Reforms advance in line with WTO rules

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Zhou Xiaochuan, former governor of the People's Bank of China, speaks at Boao Forum for Asia, on March 27, 2019. [Photo/]

China has taken concrete steps in market-oriented reforms in line with WTO rules, said Zhou Xiaochuan, former governor of the People's Bank of China, the central bank, on Wednesday.

Since China joined the WTO in 2001, the country has substantially cut government subsidies and tariffs, making the domestic pricing system more compliant with international standards, said Zhou, who is vice-chairman of the Boao Forum for Asia, which officially kicks off on Thursday.

In the past, there were a lot of distortions in China's pricing system, so the government had to give subsidies to some enterprises, Zhou said. But such subsidies have been "basically already eliminated" as China's pricing system reforms deepened.

Some subsidies remain in the electricity and natural gas sectors, Zhou said. "But not as many people argue that the Chinese government and banking system have systemic subsidies to support State-owned enterprises. That is no longer the situation."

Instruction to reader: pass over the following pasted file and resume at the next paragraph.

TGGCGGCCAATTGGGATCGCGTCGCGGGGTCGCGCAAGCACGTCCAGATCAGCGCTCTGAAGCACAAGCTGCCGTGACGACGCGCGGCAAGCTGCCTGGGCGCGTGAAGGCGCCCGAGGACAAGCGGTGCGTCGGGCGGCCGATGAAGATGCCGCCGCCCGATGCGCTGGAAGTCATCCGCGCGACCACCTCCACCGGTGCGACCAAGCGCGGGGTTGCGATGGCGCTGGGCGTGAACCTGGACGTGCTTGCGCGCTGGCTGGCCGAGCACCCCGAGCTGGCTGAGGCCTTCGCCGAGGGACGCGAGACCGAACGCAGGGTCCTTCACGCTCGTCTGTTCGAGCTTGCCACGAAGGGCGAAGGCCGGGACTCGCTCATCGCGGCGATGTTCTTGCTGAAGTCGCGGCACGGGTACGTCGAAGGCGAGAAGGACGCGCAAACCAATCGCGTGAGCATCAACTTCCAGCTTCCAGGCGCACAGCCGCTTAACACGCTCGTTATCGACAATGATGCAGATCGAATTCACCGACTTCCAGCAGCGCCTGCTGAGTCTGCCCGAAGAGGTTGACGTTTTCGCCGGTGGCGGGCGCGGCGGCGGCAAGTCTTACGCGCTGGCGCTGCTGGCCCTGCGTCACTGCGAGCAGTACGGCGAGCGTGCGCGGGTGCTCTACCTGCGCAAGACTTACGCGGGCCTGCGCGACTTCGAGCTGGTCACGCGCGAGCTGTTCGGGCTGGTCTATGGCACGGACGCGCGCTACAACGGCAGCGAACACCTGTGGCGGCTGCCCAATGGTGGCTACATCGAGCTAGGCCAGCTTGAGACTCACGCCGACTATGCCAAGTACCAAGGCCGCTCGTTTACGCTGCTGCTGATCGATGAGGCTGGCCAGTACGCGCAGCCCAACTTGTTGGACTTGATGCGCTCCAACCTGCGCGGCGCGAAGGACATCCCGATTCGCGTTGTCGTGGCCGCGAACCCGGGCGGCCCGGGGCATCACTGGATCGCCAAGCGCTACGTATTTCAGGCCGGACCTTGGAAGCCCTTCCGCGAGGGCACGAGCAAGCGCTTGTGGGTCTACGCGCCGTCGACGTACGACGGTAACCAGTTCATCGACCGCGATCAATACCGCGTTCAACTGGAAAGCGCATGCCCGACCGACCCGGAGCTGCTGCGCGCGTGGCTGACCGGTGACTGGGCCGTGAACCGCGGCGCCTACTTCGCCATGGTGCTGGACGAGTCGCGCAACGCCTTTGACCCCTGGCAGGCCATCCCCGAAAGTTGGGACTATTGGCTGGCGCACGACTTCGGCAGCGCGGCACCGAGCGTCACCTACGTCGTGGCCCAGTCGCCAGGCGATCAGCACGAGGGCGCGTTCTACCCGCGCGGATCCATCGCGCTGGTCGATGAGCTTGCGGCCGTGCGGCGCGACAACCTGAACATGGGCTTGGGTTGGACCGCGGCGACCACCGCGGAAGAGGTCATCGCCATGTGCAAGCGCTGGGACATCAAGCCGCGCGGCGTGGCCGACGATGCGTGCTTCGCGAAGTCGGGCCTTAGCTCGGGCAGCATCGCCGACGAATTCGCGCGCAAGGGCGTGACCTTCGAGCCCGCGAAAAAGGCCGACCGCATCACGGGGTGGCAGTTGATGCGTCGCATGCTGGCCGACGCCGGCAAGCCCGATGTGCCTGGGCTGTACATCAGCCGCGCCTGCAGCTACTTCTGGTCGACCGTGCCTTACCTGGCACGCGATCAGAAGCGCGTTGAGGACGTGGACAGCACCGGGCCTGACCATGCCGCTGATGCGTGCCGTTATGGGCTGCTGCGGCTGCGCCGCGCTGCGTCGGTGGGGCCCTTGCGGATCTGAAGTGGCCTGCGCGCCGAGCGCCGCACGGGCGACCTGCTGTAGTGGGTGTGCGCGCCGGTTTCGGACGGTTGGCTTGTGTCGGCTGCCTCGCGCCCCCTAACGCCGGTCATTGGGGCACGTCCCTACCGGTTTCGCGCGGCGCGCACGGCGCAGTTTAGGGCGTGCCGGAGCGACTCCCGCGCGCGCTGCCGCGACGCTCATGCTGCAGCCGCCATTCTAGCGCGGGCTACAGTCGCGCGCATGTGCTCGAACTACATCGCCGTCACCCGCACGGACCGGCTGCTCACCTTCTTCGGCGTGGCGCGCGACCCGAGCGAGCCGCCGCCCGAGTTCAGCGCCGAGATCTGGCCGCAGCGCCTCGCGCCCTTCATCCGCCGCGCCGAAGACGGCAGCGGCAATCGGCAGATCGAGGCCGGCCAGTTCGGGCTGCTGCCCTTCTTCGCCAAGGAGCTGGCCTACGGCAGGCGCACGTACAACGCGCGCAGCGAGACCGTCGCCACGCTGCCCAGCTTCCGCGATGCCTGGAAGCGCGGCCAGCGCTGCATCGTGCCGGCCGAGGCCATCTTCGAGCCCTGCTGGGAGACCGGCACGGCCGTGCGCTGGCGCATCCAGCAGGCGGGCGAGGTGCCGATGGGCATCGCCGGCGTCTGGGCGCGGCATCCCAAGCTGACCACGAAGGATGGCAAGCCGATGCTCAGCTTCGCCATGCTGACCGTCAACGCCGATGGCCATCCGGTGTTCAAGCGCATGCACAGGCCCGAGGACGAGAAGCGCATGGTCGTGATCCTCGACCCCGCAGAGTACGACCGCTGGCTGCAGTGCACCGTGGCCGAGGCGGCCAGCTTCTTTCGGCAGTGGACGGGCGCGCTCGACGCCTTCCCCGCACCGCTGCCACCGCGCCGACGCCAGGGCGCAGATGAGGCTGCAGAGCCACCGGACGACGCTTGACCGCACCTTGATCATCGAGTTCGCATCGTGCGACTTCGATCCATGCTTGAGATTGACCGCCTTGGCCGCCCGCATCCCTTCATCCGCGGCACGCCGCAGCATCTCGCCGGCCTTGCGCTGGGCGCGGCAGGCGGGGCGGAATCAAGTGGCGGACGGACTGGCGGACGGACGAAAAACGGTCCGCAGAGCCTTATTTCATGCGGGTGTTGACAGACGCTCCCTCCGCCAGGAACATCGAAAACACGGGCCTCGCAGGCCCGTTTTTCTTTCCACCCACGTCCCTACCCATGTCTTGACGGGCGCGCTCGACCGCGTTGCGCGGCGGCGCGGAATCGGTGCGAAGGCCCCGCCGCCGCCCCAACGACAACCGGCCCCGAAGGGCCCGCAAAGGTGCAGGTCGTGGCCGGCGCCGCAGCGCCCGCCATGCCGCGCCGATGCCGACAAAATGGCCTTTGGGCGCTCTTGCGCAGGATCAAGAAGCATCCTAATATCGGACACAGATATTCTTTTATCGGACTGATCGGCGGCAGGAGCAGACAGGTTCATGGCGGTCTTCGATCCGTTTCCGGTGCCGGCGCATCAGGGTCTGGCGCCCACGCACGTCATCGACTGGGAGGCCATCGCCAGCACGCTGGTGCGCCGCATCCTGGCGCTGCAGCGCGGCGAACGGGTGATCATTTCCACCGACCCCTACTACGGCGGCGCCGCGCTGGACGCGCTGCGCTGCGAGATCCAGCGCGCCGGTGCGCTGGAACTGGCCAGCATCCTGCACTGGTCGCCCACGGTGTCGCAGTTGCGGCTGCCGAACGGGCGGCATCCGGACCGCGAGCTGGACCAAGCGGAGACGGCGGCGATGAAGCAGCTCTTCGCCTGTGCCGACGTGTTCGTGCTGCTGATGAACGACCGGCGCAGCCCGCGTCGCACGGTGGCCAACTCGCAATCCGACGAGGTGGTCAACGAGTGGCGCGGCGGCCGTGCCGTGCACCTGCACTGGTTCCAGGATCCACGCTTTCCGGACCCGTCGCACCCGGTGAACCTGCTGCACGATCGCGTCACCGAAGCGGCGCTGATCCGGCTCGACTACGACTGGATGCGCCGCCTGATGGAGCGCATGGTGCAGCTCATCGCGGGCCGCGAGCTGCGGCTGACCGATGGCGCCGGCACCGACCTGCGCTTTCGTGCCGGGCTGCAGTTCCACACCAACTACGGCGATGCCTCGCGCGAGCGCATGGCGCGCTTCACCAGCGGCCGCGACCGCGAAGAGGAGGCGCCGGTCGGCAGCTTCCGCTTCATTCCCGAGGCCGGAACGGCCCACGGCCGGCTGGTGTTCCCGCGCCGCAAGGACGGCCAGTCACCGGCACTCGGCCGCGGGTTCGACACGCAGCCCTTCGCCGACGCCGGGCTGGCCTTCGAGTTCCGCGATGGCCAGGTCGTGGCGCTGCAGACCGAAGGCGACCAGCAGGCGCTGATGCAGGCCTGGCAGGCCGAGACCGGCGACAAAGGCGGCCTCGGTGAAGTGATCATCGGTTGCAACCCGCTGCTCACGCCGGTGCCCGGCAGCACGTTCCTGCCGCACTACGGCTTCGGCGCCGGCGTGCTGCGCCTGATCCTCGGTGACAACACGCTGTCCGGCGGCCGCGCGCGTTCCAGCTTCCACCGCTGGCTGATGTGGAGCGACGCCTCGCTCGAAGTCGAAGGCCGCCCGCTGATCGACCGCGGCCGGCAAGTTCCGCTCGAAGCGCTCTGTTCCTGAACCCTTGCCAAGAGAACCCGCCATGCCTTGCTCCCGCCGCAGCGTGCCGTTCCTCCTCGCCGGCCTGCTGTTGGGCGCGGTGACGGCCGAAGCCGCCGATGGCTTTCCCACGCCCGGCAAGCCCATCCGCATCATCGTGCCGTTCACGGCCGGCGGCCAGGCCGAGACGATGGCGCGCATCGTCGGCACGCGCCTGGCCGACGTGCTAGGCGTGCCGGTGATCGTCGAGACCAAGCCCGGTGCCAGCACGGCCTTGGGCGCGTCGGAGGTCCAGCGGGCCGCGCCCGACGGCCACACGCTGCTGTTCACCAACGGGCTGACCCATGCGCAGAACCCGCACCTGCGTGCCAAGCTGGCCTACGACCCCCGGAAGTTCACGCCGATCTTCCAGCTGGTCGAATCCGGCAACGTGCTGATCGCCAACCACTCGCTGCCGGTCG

Zhou added that as China's market-oriented reforms take many years to complete, there are still some distortions in the Chinese market.

"These kinds of distortions will gradually disappear," he said, adding that the Chinese government has a strong willingness to accelerate reforms.

Zhou also called for strengthening China's communication with the world to remove misunderstandings about each other.

It is important for China to face up to external criticisms, Zhou said. "Some of them, I think, are very useful for China to make stronger decisions to accelerate domestic reforms."

Zhou also underscored the importance of accelerating reform of the WTO to facilitate fair global trade. He believes the issue will probably be further discussed in this year's G20 Summit, to be held in Osaka, Japan, in June, at which leaders from 19 countries and the European Union will gather to discuss key economic and financial topics.

"There is a growing imbalance in global trade. We should sincerely stick to reforming the WTO," he said.

Without a successful push of WTO reforms, some large countries may hinder the dispute settlement mechanism and other functions of the WTO, Zhou said.

He also suggested having more backup plans with more compromises in case reforms are not "very successful", so as to maintain and support the free trade system and curb protectionism.

Carlos Gutierrez, former United States secretary of commerce, said the function of the WTO dispute settlement mechanism should be further improved to better address rising disputes around world.

Chong Quan, president of the China Society for World Trade Organization Studies, a nongovernmental research institute of WTO, said the most imperative part of WTO reform is to revitalize its dispute settlement mechanism.

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